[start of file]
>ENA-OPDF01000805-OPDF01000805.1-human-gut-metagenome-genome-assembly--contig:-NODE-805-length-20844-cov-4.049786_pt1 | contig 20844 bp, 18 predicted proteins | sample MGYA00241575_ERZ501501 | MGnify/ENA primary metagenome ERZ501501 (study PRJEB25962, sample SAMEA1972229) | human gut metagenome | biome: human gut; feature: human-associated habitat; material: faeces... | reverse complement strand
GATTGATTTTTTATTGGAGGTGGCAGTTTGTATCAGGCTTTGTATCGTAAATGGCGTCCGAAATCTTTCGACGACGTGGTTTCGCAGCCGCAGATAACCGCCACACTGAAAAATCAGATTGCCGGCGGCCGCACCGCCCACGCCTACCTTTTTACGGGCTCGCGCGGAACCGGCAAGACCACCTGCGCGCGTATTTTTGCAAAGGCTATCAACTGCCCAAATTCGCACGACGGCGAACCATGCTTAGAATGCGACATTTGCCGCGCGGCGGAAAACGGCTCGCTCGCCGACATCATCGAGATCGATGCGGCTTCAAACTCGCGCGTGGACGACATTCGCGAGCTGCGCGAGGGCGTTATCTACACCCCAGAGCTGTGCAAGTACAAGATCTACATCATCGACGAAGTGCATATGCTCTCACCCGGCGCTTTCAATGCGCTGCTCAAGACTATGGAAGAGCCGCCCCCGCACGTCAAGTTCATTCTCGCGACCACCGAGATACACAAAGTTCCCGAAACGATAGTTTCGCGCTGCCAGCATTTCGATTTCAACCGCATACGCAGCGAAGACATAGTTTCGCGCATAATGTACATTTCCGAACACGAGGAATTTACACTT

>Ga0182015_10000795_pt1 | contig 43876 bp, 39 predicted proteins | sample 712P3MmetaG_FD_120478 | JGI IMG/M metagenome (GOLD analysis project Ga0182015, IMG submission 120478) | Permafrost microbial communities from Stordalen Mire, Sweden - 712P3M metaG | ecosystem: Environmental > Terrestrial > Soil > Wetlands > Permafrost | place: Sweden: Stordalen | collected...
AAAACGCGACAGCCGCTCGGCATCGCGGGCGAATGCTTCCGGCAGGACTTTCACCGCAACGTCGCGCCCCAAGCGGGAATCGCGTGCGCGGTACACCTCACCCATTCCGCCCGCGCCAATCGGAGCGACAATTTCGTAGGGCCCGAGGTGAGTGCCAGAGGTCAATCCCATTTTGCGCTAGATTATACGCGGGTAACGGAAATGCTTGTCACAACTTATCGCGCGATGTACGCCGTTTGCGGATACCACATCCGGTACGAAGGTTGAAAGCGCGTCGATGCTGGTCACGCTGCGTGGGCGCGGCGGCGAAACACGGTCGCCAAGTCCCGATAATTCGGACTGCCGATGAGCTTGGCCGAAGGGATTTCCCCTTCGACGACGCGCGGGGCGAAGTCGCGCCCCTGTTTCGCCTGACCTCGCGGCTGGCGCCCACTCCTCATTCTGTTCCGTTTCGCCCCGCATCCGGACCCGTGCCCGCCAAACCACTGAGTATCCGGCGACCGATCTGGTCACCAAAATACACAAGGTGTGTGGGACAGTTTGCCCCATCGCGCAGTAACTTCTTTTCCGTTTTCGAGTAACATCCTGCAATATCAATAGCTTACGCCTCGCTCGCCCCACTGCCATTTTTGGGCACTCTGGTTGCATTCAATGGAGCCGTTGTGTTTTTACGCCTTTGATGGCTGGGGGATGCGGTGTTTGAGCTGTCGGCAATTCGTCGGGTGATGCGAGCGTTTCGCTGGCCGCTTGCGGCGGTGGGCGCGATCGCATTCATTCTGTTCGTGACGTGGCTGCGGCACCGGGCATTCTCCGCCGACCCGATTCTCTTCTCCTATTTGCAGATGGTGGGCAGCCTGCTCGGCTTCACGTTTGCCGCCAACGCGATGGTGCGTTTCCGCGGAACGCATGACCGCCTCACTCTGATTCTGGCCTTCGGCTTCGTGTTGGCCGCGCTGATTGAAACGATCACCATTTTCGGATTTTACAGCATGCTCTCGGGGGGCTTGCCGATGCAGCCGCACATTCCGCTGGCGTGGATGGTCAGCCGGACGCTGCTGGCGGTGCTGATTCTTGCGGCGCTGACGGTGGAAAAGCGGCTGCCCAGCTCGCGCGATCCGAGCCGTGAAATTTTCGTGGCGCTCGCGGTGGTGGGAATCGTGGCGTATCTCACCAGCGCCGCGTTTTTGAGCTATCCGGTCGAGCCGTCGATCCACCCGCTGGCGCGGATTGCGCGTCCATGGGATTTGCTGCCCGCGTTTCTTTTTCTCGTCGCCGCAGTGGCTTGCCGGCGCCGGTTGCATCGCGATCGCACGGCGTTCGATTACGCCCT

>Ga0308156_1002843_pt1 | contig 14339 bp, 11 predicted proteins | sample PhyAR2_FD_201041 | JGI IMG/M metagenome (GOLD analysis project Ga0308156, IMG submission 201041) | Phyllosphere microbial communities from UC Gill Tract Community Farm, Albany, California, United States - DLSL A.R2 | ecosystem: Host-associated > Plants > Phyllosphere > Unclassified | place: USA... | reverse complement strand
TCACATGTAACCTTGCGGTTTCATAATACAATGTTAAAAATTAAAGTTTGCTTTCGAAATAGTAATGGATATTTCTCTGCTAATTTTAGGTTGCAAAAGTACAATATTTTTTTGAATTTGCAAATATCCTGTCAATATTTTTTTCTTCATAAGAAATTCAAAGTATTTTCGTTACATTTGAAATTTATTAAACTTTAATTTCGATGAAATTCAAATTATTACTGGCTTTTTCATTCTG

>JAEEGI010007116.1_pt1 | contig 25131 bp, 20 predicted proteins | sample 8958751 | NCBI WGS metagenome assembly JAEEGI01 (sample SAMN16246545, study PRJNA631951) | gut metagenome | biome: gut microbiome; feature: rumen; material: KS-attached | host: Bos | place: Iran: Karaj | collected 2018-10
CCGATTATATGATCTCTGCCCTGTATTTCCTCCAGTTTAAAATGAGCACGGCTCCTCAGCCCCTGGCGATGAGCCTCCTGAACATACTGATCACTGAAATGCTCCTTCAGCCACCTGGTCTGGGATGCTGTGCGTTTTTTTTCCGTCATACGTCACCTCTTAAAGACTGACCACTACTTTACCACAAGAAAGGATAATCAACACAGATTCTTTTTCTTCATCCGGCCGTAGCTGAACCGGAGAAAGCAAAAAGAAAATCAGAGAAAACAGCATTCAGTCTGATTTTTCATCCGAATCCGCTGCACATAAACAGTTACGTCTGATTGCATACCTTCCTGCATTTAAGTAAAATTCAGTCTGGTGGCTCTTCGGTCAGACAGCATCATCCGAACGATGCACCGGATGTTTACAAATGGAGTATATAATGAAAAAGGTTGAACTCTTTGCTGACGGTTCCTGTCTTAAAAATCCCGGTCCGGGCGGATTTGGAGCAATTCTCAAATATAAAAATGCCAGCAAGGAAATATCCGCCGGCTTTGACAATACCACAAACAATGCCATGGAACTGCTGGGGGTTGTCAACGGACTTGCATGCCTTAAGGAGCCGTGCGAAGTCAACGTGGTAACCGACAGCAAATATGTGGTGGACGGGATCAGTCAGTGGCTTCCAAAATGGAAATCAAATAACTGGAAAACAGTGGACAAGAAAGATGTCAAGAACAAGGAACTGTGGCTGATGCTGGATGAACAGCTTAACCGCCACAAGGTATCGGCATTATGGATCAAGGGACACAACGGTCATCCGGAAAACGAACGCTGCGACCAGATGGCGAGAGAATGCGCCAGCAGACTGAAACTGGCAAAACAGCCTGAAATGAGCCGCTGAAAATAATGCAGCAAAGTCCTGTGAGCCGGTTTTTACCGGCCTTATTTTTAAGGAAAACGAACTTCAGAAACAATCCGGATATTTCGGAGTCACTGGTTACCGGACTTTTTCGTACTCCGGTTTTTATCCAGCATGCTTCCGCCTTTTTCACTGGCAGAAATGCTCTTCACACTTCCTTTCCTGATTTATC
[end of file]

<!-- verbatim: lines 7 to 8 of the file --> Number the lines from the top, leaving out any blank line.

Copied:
>JAEEGI010007116.1_pt1 | contig 25131 bp, 20 predicted proteins | sample 8958751 | NCBI WGS metagenome assembly JAEEGI01 (sample SAMN16246545, study PRJNA631951) | gut metagenome | biome: gut microbiome; feature: rumen; material: KS-attached | host: Bos | place: Iran: Karaj | collected 2018-10
CCGATTATATGATCTCTGCCCTGTATTTCCTCCAGTTTAAAATGAGCACGGCTCCTCAGCCCCTGGCGATGAGCCTCCTGAACATACTGATCACTGAAATGCTCCTTCAGCCACCTGGTCTGGGATGCTGTGCGTTTTTTTTCCGTCATACGTCACCTCTTAAAGACTGACCACTACTTTACCACAAGAAAGGATAATCAACACAGATTCTTTTTCTTCATCCGGCCGTAGCTGAACCGGAGAAAGCAAAAAGAAAATCAGAGAAAACAGCATTCAGTCTGATTTTTCATCCGAATCCGCTGCACATAAACAGTTACGTCTGATTGCATACCTTCCTGCATTTAAGTAAAATTCAGTCTGGTGGCTCTTCGGTCAGACAGCATCATCCGAACGATGCACCGGATGTTTACAAATGGAGTATATAATGAAAAAGGTTGAACTCTTTGCTGACGGTTCCTGTCTTAAAAATCCCGGTCCGGGCGGATTTGGAGCAATTCTCAAATATAAAAATGCCAGCAAGGAAATATCCGCCGGCTTTGACAATACCACAAACAATGCCATGGAACTGCTGGGGGTTGTCAACGGACTTGCATGCCTTAAGGAGCCGTGCGAAGTCAACGTGGTAACCGACAGCAAATATGTGGTGGACGGGATCAGTCAGTGGCTTCCAAAATGGAAATCAAATAACTGGAAAACAGTGGACAAGAAAGATGTCAAGAACAAGGAACTGTGGCTGATGCTGGATGAACAGCTTAACCGCCACAAGGTATCGGCATTATGGATCAAGGGACACAACGGTCATCCGGAAAACGAACGCTGCGACCAGATGGCGAGAGAATGCGCCAGCAGACTGAAACTGGCAAAACAGCCTGAAATGAGCCGCTGAAAATAATGCAGCAAAGTCCTGTGAGCCGGTTTTTACCGGCCTTATTTTTAAGGAAAACGAACTTCAGAAACAATCCGGATATTTCGGAGTCACTGGTTACCGGACTTTTTCGTACTCCGGTTTTTATCCAGCATGCTTCCGCCTTTTTCACTGGCAGAAATGCTCTTCACACTTCCTTTCCTGATTTATC